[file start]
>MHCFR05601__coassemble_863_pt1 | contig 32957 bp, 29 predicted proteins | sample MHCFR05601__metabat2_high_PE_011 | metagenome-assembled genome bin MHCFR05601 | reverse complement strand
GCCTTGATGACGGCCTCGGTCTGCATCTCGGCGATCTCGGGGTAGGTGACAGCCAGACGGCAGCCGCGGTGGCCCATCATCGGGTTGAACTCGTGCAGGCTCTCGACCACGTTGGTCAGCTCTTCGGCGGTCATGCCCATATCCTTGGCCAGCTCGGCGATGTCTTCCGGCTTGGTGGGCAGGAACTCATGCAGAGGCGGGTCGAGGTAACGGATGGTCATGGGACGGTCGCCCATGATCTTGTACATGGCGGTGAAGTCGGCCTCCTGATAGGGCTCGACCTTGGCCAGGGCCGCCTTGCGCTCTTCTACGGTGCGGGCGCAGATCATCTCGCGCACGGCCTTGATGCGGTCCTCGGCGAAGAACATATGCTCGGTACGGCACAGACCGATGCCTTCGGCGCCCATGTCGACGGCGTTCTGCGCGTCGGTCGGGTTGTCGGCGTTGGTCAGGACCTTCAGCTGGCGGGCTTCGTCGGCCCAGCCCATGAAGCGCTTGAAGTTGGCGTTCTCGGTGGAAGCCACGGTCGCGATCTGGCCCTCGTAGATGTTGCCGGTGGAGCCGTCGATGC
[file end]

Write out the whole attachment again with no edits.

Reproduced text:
>MHCFR05601__coassemble_863_pt1 | contig 32957 bp, 29 predicted proteins | sample MHCFR05601__metabat2_high_PE_011 | metagenome-assembled genome bin MHCFR05601 | reverse complement strand
GCCTTGATGACGGCCTCGGTCTGCATCTCGGCGATCTCGGGGTAGGTGACAGCCAGACGGCAGCCGCGGTGGCCCATCATCGGGTTGAACTCGTGCAGGCTCTCGACCACGTTGGTCAGCTCTTCGGCGGTCATGCCCATATCCTTGGCCAGCTCGGCGATGTCTTCCGGCTTGGTGGGCAGGAACTCATGCAGAGGCGGGTCGAGGTAACGGATGGTCATGGGACGGTCGCCCATGATCTTGTACATGGCGGTGAAGTCGGCCTCCTGATAGGGCTCGACCTTGGCCAGGGCCGCCTTGCGCTCTTCTACGGTGCGGGCGCAGATCATCTCGCGCACGGCCTTGATGCGGTCCTCGGCGAAGAACATATGCTCGGTACGGCACAGACCGATGCCTTCGGCGCCCATGTCGACGGCGTTCTGCGCGTCGGTCGGGTTGTCGGCGTTGGTCAGGACCTTCAGCTGGCGGGCTTCGTCGGCCCAGCCCATGAAGCGCTTGAAGTTGGCGTTCTCGGTGGAAGCCACGGTCGCGATCTGGCCCTCGTAGATGTTGCCGGTGGAGCCGTCGATGC